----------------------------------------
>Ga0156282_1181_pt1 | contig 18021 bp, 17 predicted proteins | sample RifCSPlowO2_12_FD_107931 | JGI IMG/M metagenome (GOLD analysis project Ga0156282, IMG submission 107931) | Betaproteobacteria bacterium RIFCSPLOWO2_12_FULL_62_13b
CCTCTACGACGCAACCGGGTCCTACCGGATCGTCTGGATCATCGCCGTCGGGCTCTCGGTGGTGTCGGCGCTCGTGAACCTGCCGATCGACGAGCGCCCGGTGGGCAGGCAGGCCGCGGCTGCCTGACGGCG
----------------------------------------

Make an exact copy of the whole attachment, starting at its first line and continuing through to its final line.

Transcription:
>Ga0156282_1181_pt1 | contig 18021 bp, 17 predicted proteins | sample RifCSPlowO2_12_FD_107931 | JGI IMG/M metagenome (GOLD analysis project Ga0156282, IMG submission 107931) | Betaproteobacteria bacterium RIFCSPLOWO2_12_FULL_62_13b
CCTCTACGACGCAACCGGGTCCTACCGGATCGTCTGGATCATCGCCGTCGGGCTCTCGGTGGTGTCGGCGCTCGTGAACCTGCCGATCGACGAGCGCCCGGTGGGCAGGCAGGCCGCGGCTGCCTGACGGCG